Alicia Procello Maddox, president at the Avery Dennison Foundation in Glendale, California, is proud to invest in philanthropic initiatives around the world. She is always looking to improve lives and widen prospects for those in need. In 2014, Alicia Procello Maddox and her company traveled to Bangladesh to oversee the funding of an NGO that granted scholarships and life skills training to young people from low-income areas. Bangladesh itself is a treasure trove of new experiences and culture. Here are three experiences that cannot be missed:

1. The Sundarbans: This expansive mangrove forest houses over 400 Royal Bengal Tigers, the last of their kind. Visitors can experience a once-in-a-lifetime safari for only around $30, which is a huge bargain, considerig what wildlife awaits.

2. Srimangal: For tea enthusiasts, this area in the northeast is covered in lush green tea gardens, and a distinct lack of crowds. A calming locale, it’s perfect for bike riding and sightseeing, with the Hamham waterfalls nearby.

3. Cox’s Bazar. With the distinction of being the longest sea beach in the world, this paradise is nearly 75 miles long, and also offers religious sites for history buffs. Many resorts have their own private sections of beach to help avoid large crowds.

Alicia Procello Maddox – Climate Savers Program with WWF

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WWF works in organization with organizations as a component of WWF’s Climate Savers Program to set and meet objectives to diminish carbon outflows, propel undertakings to shield their assets from atmosphere impacts, and guarantee the maintainability of their centre business.Driving companies cooperate with WWF to build up eager focuses to intentionally decrease their ozone depleting substance (GHG) outflows. Since the activity started in 1999, WWF’s 30 Climate Savers accomplices have decreased GHG emanations by more than 100 million tons – equal to taking 20 million autos off the street. By enhancing vitality productivity and different measures, Climate Savers organizations have spared a huge number of dollars, demonstrating again that securing nature bodes well.

Our reality is changing speedier than anybody anticipated. As of now, freshwater supplies are contracting, rural yields are dropping, our backwoods are consuming, and rising seas are more acidic—all, to a limited extent, because of a warming atmosphere. As our normal world changes around us, so does our lifestyle. Beach front home estimations drop as protection premiums rise; dry season diminishes bolster for American agriculturists’ cows and water for their products; more dust and clean noticeable all around bothers asthma and sensitivities in children and grown-ups alike.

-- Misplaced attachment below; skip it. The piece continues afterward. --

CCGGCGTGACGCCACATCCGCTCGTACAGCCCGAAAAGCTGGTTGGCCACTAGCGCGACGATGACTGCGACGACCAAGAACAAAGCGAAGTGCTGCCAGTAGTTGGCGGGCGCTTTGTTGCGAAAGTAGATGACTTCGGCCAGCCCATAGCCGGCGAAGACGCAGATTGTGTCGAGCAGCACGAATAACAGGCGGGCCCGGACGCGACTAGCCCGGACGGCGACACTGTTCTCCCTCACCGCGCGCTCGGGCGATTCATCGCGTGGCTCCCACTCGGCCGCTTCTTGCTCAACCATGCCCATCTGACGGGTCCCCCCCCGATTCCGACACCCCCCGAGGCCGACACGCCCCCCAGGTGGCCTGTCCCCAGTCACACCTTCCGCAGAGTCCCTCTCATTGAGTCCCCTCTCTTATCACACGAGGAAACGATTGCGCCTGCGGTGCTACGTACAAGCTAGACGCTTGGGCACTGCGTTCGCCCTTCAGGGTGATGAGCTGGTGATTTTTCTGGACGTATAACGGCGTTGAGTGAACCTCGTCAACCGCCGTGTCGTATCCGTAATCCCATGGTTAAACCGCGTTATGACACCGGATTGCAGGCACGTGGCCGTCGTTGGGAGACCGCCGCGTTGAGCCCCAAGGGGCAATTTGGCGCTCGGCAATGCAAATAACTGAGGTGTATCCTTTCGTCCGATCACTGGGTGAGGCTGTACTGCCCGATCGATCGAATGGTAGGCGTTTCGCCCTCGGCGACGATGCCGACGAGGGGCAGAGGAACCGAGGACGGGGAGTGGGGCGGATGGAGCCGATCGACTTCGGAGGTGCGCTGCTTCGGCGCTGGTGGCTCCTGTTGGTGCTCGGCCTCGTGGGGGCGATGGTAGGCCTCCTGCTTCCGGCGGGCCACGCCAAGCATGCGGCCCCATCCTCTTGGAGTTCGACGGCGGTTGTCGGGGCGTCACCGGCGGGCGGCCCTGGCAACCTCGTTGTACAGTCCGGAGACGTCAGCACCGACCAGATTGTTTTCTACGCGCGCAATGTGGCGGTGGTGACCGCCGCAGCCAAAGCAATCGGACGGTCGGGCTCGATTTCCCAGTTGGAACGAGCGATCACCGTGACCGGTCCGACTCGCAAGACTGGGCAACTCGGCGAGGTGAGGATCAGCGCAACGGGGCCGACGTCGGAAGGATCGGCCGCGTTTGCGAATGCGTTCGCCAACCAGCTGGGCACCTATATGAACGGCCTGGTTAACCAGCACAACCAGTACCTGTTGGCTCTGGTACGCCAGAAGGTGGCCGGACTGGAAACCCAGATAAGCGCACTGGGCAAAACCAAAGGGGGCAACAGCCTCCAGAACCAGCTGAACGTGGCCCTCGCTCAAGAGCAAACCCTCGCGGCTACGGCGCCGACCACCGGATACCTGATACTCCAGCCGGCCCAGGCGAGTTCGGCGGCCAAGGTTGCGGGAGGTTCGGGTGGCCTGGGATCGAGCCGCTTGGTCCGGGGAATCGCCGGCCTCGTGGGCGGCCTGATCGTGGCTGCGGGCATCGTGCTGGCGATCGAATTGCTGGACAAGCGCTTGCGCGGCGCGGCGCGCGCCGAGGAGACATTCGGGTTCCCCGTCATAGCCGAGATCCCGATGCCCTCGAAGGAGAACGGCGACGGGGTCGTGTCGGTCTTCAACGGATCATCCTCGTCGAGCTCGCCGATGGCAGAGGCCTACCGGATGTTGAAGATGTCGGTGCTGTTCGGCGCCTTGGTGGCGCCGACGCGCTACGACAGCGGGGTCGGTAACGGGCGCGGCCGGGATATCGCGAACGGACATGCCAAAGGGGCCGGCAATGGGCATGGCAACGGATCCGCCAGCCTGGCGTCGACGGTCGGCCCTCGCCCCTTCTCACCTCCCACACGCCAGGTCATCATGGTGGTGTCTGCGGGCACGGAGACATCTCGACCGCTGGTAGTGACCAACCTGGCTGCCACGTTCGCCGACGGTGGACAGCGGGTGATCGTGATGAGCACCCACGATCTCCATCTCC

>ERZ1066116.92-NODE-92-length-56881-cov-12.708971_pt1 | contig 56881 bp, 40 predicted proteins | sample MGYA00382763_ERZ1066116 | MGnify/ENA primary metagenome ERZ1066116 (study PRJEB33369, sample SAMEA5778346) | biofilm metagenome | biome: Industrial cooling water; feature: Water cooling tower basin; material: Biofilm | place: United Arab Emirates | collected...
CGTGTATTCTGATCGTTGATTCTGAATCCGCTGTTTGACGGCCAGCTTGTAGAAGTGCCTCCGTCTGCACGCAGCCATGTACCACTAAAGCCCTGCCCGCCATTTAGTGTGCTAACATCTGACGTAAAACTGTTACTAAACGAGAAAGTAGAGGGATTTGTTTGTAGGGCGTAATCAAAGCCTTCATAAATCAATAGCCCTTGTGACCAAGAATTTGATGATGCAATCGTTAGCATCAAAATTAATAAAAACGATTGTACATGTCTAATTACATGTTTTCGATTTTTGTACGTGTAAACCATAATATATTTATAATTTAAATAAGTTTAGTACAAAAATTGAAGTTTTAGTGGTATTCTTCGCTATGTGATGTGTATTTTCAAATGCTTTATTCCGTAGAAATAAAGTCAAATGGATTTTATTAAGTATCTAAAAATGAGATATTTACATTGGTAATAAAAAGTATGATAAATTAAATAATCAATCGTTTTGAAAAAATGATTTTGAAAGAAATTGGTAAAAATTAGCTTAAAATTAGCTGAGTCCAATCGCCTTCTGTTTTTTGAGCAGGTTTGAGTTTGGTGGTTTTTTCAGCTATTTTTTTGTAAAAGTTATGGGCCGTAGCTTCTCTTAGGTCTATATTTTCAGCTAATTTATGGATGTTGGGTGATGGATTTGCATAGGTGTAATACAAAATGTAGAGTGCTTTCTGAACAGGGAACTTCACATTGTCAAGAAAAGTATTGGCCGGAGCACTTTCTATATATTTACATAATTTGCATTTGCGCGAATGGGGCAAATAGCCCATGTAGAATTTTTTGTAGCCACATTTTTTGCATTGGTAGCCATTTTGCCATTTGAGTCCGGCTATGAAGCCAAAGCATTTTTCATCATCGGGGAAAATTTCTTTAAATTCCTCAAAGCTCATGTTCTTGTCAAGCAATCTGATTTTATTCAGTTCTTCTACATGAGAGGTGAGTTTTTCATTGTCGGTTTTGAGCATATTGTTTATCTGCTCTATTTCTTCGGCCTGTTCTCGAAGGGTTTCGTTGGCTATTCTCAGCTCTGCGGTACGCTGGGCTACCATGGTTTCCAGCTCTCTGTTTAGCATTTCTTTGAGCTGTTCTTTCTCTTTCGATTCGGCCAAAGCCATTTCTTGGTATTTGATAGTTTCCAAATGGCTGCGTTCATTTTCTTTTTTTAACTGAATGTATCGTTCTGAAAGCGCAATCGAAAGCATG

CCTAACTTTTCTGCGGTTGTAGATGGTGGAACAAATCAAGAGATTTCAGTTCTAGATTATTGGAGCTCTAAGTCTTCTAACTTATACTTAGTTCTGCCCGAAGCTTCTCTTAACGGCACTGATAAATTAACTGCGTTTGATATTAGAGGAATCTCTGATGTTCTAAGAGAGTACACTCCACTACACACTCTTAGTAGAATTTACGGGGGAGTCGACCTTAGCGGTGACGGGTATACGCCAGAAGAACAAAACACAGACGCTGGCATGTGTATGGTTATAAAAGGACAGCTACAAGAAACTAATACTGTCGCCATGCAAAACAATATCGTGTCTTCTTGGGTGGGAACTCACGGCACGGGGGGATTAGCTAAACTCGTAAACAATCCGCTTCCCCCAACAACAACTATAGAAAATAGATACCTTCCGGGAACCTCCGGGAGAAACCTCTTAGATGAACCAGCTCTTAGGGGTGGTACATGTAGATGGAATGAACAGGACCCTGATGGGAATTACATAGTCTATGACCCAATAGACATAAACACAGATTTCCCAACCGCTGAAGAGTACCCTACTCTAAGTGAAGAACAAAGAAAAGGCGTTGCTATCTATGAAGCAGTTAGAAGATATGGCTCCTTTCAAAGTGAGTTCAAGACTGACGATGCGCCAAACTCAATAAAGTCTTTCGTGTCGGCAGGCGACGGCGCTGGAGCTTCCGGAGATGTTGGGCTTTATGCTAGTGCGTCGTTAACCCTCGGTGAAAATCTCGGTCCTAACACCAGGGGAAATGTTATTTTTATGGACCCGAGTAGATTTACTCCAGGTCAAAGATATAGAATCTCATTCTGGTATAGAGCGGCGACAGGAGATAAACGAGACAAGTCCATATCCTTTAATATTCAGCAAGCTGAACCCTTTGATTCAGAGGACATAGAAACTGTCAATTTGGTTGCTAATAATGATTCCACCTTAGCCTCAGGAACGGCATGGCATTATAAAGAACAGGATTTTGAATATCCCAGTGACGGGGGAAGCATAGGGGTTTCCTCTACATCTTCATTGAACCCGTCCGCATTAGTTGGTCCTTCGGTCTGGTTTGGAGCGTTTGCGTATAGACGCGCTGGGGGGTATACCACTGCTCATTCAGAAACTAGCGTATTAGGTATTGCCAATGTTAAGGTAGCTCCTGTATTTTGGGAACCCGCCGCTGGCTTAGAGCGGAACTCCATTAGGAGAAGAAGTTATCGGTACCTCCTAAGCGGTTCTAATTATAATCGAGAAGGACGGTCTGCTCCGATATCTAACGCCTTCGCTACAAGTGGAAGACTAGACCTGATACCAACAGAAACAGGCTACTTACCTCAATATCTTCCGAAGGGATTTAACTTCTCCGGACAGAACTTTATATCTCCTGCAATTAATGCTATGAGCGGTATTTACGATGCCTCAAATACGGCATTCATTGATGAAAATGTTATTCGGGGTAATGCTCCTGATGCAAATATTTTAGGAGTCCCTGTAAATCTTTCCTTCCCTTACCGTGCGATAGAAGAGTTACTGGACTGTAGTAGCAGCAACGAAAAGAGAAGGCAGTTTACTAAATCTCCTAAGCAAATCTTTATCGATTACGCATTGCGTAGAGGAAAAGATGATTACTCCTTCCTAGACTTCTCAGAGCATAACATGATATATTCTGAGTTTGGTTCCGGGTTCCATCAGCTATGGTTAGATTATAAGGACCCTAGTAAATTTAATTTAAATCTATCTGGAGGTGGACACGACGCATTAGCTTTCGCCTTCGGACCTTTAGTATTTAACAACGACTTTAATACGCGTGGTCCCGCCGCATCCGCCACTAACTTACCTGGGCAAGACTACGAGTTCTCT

At WWF, we trust we can battle this considerable danger and manufacture a more secure, more beneficial and stronger future for individuals and nature. We should reconsider the way we deliver and expend vitality, nourishment, and water; ensure the world’s backwoods; and enable individuals to get ready for an evolving world. Accomplishing this future will require activity by everybody, and we are as of now well on our way. Individuals are utilizing their aggregate voices to request change. Organizations are making interests in clean vitality, as of now making neighbourhood employments and more grounded economies.

Groups are upgrading their streets, structures, airplane terminals, and railways to make them atmosphere strong. What’s more, countries around the globe are resolved to convey on a historic point worldwide arrangement to control environmental change, known as the Paris Agreement. For quite a long time, WWF has connected with many Americans, driving organizations, and government pioneers to get ready for inescapable change and diminish the emanations that drive environmental change. Alicia Procello Maddox as of now directs corporate social obligation at Avery Dennison, which is a signatory to the World Wildlife Fund’s (WWF) Climate Savers Program, a joint effort of organizations focused on ecological maintainability.